Australia is not the first country to introduce strict breach notification laws, nor is it likely to be the last. To date, approximately 90 countries have introduced legislation or have existing laws for breach notification with varying degrees of strictness, enforcement and penalties. And yet data breaches still go undetected and unreported. The United States has approximately 47 states with separate breach notification laws and has yet to introduce a consolidated and unified law at the national level.
It’s not a matter of strictness, breadth or depth that makes digital privacy and breach notification laws effective. In fact, the only way the effectiveness of breach notification and data privacy laws is measured is anchored on whether the legislation helped prevent breaches from happening in the first place. Measuring effectiveness of legislation is a “fuzzy science” at best…….[read my complete article featured in ComputerWorld].
Recently I sat down with the Kim Komando Show to talk all things cyberwar and Russian hacking. As we engaged in our discussion we concluded its likely the United States is under cyber attack right now and no one knows exactly where some of the attacks are coming from. Take a listen to this Komando on Demand podcast as I weigh in with Kim Komando and Peter W. Singer for proof of these attacks and how they could lead to a much bigger war in the near future.
When we think of large entertainment venues and events, it’s not just ticket fees and concessions anymore. Sporting is entertainment and this year’s Super Bowl LI (51) is one of the most complex, technologically orchestrated events in the world; ranging from tablet-based play books to RFID wearable sensors on players sending real time performance data and analytics to coaches and mobile apps. Supply chain attacks can affect virtually any industry that relies on complex IT and infrastructures, as well as data delivery networks. While we typically think of large retailers, this weekend’s NFL event stands to be one of the most high-value targets for cyber criminals and other sophisticated attackers intent on mass disruption, manipulation and/or destruction. The number of third-party vendors involved in supporting the “game of all games” is comprised of one of the most complex interlocked networks imaginable. It’s “mind bending” to think of the network of suppliers, each introducing unique vulnerabilities and cyber security issues into the overall infrastructure, resulting in “breach exposure windows” during a very compressed period of time when sponsors, vendors, broadcast networks and advertisers have hundreds of millions at stake.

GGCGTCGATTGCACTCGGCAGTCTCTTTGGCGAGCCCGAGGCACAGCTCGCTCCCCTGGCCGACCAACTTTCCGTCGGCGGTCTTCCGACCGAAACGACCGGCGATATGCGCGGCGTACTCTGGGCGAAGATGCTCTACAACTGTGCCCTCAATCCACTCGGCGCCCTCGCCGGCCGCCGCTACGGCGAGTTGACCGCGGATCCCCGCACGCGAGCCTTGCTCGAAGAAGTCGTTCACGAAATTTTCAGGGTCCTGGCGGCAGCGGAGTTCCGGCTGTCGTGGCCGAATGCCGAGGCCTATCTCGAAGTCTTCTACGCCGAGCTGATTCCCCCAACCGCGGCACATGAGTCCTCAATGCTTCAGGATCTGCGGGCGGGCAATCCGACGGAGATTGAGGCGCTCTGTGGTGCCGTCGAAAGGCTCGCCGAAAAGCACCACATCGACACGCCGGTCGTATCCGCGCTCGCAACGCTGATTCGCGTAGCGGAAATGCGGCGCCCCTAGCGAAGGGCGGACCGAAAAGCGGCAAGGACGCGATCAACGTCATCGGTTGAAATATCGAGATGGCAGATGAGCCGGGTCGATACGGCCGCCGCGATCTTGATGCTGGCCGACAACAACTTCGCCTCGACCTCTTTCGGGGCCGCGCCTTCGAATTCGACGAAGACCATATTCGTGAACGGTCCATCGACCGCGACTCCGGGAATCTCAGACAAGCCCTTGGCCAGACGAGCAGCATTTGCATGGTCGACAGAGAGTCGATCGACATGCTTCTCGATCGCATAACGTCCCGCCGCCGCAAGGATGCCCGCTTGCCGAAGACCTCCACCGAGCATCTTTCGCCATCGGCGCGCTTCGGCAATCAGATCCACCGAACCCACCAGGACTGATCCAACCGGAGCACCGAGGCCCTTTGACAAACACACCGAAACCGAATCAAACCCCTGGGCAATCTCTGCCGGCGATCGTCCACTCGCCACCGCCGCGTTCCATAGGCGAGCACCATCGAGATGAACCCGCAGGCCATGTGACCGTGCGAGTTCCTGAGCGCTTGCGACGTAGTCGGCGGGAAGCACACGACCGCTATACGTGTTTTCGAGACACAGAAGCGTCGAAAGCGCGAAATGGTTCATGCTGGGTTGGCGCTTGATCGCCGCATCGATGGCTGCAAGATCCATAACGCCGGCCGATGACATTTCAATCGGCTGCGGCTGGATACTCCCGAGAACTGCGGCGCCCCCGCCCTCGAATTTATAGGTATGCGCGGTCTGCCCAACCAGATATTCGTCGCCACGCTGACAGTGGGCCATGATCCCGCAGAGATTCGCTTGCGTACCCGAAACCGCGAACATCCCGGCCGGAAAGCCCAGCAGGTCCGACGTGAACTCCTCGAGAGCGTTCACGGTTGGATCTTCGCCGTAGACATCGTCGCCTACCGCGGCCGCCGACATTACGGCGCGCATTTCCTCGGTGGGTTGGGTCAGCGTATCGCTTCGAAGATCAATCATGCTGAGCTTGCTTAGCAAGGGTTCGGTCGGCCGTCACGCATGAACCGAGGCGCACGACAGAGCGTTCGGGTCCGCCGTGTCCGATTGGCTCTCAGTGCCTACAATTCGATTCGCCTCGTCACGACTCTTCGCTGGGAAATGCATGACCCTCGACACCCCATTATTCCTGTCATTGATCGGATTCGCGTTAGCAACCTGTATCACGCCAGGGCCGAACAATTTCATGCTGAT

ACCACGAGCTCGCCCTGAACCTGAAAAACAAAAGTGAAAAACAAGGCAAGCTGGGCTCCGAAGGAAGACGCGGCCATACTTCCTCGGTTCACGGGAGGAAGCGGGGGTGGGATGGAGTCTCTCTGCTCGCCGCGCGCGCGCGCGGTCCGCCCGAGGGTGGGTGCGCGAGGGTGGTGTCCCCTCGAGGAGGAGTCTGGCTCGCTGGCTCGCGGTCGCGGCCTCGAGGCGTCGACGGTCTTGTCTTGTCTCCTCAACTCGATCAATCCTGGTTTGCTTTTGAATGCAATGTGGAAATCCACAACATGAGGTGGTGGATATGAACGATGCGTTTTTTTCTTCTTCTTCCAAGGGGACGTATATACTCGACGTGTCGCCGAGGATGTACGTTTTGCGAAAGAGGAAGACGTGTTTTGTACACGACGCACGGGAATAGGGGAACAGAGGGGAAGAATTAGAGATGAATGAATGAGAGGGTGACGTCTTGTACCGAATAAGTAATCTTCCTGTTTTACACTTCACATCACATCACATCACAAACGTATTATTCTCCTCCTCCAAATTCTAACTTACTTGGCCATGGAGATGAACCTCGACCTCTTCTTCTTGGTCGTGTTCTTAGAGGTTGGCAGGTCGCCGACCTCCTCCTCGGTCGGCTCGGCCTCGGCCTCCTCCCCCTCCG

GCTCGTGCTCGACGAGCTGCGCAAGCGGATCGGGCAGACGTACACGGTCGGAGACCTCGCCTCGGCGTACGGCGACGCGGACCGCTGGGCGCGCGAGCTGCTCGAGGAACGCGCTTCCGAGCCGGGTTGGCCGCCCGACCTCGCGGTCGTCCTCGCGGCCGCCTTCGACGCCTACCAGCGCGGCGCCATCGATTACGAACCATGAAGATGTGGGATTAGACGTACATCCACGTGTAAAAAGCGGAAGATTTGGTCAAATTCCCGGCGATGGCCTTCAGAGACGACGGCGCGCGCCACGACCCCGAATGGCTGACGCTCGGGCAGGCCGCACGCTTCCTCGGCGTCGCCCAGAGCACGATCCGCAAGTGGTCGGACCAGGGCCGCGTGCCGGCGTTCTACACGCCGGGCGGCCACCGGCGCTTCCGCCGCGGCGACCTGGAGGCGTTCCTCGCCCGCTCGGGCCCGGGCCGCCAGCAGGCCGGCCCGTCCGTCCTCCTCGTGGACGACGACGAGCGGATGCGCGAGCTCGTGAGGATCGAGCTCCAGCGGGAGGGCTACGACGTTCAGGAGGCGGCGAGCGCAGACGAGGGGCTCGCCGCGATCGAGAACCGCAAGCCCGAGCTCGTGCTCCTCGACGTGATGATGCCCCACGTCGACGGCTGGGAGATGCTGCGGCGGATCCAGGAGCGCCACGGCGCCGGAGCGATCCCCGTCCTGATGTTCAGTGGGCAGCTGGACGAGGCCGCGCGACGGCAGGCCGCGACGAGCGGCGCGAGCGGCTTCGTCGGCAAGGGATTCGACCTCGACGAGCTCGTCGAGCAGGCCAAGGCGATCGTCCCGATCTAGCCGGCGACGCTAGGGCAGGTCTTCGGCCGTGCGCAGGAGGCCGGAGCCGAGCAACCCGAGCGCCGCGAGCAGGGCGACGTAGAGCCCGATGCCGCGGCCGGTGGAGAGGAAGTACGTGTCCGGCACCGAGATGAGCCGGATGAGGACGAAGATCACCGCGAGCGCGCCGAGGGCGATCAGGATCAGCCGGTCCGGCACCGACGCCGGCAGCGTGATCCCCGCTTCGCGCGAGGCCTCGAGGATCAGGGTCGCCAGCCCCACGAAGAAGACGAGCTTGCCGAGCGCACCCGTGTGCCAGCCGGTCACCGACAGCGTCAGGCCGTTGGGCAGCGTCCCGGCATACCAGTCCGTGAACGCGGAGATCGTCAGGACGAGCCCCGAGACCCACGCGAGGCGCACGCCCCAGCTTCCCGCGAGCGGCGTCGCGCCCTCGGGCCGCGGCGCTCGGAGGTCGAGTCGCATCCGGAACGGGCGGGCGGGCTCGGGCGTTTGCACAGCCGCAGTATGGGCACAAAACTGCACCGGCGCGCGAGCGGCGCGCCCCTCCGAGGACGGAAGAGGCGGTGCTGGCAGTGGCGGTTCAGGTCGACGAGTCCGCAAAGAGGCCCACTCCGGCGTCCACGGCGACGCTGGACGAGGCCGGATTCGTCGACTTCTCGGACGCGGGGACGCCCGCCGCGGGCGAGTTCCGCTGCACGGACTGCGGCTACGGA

Just days away from Super Bowl LI, I talked with Dan Stoller of Bloomberg BNA on the possibility that we may be seeing a “national digital deflategate debate” if a major Super Bowl cyberattack were to happen. Let’s face it, data has changed athletics and sporting to a point where game play is based on bioinformatics, data science and using technology to increase marginal gains for competitive advantage. It shouldn’t be the case that the amount of air in a ball is scrutinized and debated, but it has become a material breach in proprietary competitive data and intellectual property lending an unfair advantage to teams in one of the only sporting entertainment events that owns its own day of the week. Read more as I weigh in with Bloomberg BNA.